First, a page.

Limit Coffee Intake: Doctors and researchers have known that high caffeine intake during pregnancy may harm the fetus but the limit on caffeine is not known. However, a study published last month found that caffeine was associated with an increased risk for babies being smaller than normal at birth. Preferably avoid coffee.
Avoid secondhand smoke: Living in a smoky environment or secondhand smoke has long been tied to asthma and breathing problems in kids. Per study, kids born to mothers exposed to secondhand smoke during pregnancy were more than twice as likely to develop attention and aggression problems by the age of five than the children of mothers unexposed to smoke.
Discuss antidepressants with your doctor: Antidepressants have lasting impacts on the developing fetus, according to recent review of studies. A selective serotonin reuptake inhibitor (SSRI) while pregnant may be linked to a higher risk of miscarriages, birth defects, preterm delivery and behavioral problems, including autism. Behavior therapy, which includes counseling but not medication, should be the first line of depression.
Get your VITAMIN ‘D’ AND FOLIC ACID. There’s growing evidence that low levels of the “sun vitamin” & folic acid during pregnancy may lead to health problems for mother and child. The review of more than 30 studies linked low levels of vitamin D to an increased risk of gestational diabetes, autism, pre-eclampsia and lower birth weight.
CUT out Deli meats: Roughly 1,600 Americans yearly suffer from severe cases of listeriosis, a food borne illness caused by a bacteria. A Listeria infection can lead to premature delivery, infection in the infant and even stillbirth. Processed meats, such as hot dogs, deli slices and smoked salmon can become contaminated with Listeria before they are packaged. Washing all fruits and vegetables and thoroughly cook all meats before consuming.
Avoid air pollution: Breathing outdoor air pollution caused by traffic, industry and even dust during pregnancy may slightly increase the risk that a baby will be born at a lower birth weight. Avoid rush hour traffic as well as idling cars. One study published found that increasing the intake of fruits and veggies during pregnancy may help protect against the effects of air pollution.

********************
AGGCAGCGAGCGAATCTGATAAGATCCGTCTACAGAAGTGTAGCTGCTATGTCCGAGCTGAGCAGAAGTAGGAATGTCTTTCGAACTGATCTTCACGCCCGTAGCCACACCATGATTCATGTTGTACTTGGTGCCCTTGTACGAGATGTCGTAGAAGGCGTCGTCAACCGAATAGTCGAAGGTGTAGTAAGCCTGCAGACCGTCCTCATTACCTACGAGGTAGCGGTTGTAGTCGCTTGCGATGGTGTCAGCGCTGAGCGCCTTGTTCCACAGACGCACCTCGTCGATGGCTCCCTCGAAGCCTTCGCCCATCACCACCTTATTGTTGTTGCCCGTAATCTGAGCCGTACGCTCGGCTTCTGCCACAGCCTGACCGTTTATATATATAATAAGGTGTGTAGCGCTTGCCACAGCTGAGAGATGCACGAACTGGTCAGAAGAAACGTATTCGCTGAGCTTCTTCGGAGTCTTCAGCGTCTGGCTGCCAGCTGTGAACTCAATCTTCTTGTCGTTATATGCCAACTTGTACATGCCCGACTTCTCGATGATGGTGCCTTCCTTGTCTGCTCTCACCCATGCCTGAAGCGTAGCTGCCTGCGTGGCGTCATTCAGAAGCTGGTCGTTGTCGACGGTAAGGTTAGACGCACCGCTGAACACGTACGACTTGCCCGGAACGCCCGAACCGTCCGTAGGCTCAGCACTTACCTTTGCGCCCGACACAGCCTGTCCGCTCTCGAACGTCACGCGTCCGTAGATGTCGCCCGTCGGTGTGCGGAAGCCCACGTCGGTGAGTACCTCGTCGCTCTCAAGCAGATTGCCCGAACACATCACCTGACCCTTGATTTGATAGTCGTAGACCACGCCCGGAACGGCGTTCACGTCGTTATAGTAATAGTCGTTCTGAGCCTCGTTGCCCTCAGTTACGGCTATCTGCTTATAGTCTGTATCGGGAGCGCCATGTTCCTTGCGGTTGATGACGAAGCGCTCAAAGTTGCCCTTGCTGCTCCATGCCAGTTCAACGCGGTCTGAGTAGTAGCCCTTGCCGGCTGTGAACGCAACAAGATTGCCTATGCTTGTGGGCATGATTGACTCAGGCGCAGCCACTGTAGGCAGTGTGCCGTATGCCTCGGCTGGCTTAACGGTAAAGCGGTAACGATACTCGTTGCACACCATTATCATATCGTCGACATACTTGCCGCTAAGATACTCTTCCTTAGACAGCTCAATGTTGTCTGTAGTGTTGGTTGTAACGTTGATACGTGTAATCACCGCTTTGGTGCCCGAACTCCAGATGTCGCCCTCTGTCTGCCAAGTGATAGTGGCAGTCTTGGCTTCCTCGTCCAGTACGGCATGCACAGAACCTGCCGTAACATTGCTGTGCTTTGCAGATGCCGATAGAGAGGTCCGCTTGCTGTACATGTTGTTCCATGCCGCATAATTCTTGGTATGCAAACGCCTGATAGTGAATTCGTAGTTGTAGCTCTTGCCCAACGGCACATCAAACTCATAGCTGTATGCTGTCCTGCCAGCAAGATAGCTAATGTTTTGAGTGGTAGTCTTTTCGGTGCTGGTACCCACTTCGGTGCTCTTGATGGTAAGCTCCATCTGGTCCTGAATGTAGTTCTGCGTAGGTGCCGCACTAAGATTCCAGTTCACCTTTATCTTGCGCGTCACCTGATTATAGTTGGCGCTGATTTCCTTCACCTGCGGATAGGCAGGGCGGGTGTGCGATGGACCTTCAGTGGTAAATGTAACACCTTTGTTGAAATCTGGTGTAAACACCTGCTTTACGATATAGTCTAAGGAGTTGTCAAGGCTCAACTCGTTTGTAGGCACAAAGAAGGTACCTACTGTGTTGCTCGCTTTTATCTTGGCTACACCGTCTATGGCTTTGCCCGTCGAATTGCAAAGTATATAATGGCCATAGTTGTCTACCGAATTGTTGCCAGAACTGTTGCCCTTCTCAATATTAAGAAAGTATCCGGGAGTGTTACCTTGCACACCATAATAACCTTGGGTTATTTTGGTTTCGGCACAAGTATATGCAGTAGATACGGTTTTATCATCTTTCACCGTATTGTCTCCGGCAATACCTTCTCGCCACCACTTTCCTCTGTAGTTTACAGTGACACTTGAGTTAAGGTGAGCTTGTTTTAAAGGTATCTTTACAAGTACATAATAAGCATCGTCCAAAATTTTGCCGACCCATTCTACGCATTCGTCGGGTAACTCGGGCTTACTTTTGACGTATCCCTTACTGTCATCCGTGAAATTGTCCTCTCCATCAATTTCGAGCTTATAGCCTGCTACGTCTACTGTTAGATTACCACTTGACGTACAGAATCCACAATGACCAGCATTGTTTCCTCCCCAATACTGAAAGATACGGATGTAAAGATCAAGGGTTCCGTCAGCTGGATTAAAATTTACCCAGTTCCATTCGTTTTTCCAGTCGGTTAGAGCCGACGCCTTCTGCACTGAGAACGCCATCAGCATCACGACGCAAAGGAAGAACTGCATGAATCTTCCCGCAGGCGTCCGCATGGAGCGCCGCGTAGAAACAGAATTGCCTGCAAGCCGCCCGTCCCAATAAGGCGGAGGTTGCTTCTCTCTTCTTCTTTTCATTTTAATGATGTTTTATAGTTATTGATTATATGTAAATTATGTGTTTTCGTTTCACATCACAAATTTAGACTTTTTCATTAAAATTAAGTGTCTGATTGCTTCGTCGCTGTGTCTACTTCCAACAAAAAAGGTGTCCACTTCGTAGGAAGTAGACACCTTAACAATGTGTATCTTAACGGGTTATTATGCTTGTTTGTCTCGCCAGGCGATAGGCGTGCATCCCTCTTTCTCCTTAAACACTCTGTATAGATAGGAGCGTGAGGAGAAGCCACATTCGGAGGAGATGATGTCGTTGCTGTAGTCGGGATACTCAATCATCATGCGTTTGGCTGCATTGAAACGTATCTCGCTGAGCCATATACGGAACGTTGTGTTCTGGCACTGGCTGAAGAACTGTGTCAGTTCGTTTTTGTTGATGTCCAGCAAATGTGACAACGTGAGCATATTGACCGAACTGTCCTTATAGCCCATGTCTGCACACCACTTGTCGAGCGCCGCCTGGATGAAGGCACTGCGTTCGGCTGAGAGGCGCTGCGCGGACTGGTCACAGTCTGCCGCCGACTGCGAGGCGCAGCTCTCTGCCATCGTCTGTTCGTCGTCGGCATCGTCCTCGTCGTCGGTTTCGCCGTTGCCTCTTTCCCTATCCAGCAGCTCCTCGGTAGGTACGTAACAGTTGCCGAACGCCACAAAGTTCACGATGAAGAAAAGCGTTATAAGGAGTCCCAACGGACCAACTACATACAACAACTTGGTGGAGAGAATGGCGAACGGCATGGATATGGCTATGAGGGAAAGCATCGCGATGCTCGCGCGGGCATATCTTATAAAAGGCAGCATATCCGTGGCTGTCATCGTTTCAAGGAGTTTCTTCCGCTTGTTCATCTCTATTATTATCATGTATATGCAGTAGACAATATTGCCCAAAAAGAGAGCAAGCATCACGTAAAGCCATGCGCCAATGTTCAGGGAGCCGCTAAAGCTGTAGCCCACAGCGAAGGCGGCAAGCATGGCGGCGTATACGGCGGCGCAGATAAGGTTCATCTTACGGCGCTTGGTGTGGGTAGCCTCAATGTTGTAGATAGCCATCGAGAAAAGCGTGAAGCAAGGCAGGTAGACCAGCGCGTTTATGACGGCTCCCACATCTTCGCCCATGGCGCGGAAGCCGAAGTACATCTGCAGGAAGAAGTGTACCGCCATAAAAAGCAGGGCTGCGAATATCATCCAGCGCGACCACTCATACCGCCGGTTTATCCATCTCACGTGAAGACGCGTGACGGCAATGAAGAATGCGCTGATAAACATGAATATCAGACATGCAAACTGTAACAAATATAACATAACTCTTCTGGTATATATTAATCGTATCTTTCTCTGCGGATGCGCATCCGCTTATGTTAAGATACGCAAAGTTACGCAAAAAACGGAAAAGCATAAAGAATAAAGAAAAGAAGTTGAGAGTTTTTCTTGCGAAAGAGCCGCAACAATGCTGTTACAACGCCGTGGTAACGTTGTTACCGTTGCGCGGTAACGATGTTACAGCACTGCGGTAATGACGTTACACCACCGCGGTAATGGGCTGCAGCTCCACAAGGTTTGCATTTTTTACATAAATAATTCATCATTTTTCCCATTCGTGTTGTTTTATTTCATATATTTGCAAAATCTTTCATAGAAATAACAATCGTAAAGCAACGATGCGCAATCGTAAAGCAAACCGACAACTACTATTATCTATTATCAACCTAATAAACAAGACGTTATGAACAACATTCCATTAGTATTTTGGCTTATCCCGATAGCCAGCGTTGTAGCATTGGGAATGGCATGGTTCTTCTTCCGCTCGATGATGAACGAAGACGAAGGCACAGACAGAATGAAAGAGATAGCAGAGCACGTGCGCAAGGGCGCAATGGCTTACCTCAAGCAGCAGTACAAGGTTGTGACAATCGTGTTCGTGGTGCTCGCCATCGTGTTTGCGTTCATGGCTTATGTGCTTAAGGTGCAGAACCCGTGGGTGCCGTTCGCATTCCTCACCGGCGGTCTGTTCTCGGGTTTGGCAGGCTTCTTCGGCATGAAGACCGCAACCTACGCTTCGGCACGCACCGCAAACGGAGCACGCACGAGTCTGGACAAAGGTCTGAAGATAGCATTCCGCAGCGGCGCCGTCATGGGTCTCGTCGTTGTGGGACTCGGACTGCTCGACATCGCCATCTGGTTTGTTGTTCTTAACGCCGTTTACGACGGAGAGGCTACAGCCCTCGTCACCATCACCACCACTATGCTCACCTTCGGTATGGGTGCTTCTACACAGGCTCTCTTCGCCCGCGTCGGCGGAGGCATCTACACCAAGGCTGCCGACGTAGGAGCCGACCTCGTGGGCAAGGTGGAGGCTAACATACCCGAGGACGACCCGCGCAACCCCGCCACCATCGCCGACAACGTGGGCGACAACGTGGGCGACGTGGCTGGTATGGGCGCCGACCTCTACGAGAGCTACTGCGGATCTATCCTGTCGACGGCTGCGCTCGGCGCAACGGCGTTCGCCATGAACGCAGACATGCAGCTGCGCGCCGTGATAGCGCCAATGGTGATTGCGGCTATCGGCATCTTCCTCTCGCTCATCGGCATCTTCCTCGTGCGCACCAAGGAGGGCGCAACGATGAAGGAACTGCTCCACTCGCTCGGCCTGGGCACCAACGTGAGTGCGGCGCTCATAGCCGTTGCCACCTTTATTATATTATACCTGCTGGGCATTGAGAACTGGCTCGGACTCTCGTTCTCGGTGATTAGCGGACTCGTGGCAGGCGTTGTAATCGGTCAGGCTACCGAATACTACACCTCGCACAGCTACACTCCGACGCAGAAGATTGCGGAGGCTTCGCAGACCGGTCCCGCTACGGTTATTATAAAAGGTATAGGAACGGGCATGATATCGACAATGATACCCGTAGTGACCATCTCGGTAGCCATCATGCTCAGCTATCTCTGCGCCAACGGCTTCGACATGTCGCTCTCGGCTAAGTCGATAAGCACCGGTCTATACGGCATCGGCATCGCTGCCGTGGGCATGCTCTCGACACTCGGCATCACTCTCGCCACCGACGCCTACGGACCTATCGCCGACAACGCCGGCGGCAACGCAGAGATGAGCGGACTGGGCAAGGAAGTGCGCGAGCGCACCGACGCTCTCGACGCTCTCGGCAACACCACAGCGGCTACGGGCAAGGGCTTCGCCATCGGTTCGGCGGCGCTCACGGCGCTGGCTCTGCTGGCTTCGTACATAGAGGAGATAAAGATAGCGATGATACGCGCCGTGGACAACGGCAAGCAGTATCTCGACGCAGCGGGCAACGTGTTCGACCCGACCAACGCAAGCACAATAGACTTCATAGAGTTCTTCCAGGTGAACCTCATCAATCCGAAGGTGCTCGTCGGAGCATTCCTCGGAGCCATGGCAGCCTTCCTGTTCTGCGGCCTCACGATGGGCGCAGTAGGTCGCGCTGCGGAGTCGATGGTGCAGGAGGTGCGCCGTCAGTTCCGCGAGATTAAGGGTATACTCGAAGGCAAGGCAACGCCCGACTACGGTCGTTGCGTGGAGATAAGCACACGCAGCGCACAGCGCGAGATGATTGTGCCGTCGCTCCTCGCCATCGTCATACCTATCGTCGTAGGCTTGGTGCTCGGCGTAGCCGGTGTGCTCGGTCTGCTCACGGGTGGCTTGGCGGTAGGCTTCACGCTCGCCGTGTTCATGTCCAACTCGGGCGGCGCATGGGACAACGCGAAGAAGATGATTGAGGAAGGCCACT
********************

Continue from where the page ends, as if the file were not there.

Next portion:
You may have heard the old maxim “If your mom is a good cook, you are likely one too.” Or “Tell me your friends and I will tell you who you are”. Well here is a new one to add “If your doctor is healthy, you are likely to be one too”
Researchers at the University of British Columbia and in Israel studied health records of 1,488 doctors and nearly 1.9 million patients who were part of Israel’s largest health maintenance organization, Clalit Health Services, which insures over 50% of Israel’s population. They looked at the frequency with which both doctors and their patients engaged in preventative practices
THE SURPRISING RESULT:
Doctors who regularly got their check-ups and vaccinations — and passed along this information to their patients — were more likely to have patients who did the same.
WHAT DOES IT MEAN FOR YOU?
if doctors were more vigilant about their own health, that might go a long way toward improving the health of their patients
People usually preach what they practice. Personal adoption of a practice suggests that the doctors are sufficiently convinced of the importance of the intervention that they are motivated enough to even do it themselves.
1. Pick a doctor who has kids of his/her own. There is no substitute to real-life test-of-fire.
2. Checkout if your doctor looks healthy. Ask if he/she follows preventive approach.
3. Specifically ask if she has firsthand knowledge of what he/she is recommending
For more information, read: http://healthland.time.com/2013/04/09/if-your-doctor-is-healthy-you-probably-are-too/